11 Binary Search Trees L17.11 There is actually more than one problem with this. The most glaring one is that following tree would pass this test: Even though, locally, the key of the left node is always smaller and on the right is always bigger, the node with key 9 is in the wrong place and we would not find it with our search algorithm since we would look in the right subtree of the root. An alternative way of thinking about the invariant is as follows. Assume we are at a node with key k. 1. If we go to the left subtree, we establish an upper bound on the keys in the subtree: they must all be smaller than k. 2. If we go to the right subtree, we establish a lower bound on the keys in the subtree: they must all be larger than k. The general idea then is to traverse the tree recursively, and pass down an interval with lower and upper bounds for all the keys in the tree. The following diagram illustrates this idea. We start at the root with an unrestricted interval, allowing any key, which is written as (, + ). As usual in mathematics we write intervals as (x, z) = {y x < y and y < z. At the leaves we write the interval for the subtree. For example, if there were a left subtree of the node with key 7, all of its keys would have to be in the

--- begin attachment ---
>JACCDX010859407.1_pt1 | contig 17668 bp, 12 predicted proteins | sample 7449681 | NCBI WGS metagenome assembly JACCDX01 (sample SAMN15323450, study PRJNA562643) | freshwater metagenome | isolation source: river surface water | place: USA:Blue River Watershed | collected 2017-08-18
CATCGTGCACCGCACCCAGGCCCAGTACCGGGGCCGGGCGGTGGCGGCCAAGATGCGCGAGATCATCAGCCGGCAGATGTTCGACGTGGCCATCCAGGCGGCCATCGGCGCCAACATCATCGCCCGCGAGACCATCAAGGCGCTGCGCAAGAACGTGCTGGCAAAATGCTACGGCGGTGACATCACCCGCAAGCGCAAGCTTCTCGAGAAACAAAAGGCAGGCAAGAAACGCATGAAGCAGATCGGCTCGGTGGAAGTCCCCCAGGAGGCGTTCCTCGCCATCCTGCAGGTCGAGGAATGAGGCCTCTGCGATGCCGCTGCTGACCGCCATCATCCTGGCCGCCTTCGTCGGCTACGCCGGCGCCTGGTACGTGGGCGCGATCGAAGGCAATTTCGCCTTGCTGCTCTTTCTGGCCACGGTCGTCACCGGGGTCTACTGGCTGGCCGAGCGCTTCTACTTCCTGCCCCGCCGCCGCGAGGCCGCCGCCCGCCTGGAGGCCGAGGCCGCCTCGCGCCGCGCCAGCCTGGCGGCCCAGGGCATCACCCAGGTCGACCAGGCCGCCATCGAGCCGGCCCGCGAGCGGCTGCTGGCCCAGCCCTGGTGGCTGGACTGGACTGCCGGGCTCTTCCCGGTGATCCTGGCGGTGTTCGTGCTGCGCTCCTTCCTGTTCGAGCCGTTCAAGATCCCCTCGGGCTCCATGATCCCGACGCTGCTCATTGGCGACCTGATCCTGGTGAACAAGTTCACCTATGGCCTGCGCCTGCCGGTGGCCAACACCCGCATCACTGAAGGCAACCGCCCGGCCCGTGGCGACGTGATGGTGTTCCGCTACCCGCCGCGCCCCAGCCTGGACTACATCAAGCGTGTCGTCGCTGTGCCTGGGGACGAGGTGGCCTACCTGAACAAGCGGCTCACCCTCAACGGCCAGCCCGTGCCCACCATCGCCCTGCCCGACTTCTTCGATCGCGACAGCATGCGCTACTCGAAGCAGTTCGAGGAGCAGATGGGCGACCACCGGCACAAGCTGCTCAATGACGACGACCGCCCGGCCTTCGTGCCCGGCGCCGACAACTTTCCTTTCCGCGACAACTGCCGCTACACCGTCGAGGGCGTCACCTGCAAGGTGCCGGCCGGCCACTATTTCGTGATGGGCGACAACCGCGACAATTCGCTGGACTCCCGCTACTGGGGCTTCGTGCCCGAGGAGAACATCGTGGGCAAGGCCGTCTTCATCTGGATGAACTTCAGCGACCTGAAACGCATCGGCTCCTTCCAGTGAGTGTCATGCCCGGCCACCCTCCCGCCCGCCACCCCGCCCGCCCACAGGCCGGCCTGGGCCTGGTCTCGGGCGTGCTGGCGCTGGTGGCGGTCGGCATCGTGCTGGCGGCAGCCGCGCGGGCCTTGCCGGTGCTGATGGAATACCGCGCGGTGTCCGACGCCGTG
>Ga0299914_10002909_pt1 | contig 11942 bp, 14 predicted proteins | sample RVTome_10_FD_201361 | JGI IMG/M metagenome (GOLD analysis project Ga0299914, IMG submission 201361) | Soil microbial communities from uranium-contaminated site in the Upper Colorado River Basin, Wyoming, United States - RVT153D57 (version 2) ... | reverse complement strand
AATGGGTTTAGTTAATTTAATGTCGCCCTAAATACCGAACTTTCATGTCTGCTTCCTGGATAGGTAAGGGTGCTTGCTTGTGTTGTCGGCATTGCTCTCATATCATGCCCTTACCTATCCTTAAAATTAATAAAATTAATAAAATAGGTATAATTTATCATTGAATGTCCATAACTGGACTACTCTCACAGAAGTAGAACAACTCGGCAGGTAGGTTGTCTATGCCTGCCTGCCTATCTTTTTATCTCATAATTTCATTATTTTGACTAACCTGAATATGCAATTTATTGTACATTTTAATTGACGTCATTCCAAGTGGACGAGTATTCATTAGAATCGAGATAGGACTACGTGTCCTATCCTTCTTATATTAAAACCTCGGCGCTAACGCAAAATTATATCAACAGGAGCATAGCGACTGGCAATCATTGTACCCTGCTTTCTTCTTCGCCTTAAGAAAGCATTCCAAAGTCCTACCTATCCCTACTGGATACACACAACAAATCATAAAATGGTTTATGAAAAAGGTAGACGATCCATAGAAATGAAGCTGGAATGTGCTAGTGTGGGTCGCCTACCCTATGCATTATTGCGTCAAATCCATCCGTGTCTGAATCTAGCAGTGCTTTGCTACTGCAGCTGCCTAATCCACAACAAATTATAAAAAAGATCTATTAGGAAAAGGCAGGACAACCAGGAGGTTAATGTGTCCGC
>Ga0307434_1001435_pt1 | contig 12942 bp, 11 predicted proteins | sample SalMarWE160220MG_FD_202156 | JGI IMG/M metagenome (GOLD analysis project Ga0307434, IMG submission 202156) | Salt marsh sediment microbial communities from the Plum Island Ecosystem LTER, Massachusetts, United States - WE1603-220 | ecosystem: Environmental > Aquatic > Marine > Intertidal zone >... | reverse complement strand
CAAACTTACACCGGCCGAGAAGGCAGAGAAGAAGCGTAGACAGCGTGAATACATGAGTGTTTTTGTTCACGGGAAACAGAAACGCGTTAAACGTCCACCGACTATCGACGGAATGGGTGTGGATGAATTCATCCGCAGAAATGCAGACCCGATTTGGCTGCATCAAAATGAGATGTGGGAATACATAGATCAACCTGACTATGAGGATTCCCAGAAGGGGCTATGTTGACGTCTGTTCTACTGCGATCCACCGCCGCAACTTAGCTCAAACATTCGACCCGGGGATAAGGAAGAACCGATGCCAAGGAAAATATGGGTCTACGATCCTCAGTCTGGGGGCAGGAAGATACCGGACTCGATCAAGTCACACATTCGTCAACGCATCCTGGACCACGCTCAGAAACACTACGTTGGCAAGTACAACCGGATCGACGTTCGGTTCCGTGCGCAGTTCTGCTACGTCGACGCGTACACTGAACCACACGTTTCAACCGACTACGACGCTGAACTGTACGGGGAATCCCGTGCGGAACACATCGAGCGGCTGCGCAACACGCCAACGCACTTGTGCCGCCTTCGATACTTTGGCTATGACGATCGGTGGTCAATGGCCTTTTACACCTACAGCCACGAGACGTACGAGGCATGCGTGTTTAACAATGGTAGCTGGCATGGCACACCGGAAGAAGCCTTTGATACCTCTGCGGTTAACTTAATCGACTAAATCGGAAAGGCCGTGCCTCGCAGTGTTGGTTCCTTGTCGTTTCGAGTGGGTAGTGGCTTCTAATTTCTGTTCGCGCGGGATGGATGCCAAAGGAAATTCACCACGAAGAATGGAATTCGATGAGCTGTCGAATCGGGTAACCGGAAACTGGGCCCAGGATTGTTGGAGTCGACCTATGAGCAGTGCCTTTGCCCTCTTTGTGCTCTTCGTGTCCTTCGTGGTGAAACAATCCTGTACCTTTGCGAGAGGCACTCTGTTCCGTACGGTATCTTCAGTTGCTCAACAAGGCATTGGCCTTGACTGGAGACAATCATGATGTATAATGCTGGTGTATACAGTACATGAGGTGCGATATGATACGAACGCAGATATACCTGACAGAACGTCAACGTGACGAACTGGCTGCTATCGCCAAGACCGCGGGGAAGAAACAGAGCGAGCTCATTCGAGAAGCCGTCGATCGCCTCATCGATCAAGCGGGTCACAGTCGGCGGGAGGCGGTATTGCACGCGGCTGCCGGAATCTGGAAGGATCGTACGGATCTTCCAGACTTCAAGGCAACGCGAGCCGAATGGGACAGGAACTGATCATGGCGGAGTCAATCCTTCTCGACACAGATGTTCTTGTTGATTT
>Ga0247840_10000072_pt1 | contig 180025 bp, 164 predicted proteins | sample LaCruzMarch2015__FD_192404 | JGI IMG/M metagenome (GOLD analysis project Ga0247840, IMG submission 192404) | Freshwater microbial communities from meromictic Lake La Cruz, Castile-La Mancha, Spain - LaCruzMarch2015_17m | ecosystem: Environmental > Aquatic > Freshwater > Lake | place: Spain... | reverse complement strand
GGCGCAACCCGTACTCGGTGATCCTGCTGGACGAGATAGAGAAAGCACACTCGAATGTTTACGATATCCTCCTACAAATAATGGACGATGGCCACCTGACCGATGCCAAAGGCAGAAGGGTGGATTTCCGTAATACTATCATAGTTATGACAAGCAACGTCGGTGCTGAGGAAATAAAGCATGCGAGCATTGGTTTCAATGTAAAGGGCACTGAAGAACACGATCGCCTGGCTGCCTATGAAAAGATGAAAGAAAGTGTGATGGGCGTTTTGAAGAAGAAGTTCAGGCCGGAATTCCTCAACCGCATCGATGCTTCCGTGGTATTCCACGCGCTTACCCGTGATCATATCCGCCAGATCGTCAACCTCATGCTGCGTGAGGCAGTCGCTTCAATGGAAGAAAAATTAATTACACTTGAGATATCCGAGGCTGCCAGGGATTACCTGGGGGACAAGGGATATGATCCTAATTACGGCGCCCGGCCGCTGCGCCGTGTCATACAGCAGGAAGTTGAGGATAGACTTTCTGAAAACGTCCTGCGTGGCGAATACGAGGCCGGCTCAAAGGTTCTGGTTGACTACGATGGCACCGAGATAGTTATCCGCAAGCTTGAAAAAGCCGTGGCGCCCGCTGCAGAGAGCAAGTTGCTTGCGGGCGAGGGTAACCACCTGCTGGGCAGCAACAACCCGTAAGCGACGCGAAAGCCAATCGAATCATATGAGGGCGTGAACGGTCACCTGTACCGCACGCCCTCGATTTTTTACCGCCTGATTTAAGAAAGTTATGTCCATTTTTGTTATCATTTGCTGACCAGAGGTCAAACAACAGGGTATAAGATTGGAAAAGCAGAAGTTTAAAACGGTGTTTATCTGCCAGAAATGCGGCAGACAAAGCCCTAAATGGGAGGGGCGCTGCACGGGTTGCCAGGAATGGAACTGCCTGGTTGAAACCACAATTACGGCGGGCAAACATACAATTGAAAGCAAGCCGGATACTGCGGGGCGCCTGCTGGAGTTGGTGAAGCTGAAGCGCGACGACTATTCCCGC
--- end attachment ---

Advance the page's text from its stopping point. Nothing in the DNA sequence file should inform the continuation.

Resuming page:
12 Binary Search Trees L17.12 interval (5, 7). (, + ) 9 (, 9) 5 (, 5) (5, 9) (9, + ) 7 (5, 7) (7, 9) The only difficulty in implementing this idea is the unbounded intervals, written above as and +. Here is one possibility: we pass not just the key, but the particular element which bounds the tree from which we can extract the element. This allows us to pass NULL in case there is no lower or upper bound. bool is_ordered(tree* T, elem lower, elem upper) { if (T == NULL) return true; return T->data!= NULL && (lower == NULL elem_compare(lower, T->data) < 0) && (upper == NULL elem_compare(t->data, upper) < 0) && is_ordered(t->left, lower, T->data) && is_ordered(t->right, T->data, upper); bool is_bst(bst B) { return B!= NULL && is_ordered(b->root, NULL, NULL); A word of caution: the is_ordered(t, NULL, NULL) pre- and postcondition of the function tree_insert is actually not strong enough to prove the correctness of the recursive function. A similar remark applies to tree_lookup. This is because of the missing information of the bounds. We will return to this issue in a later lecture.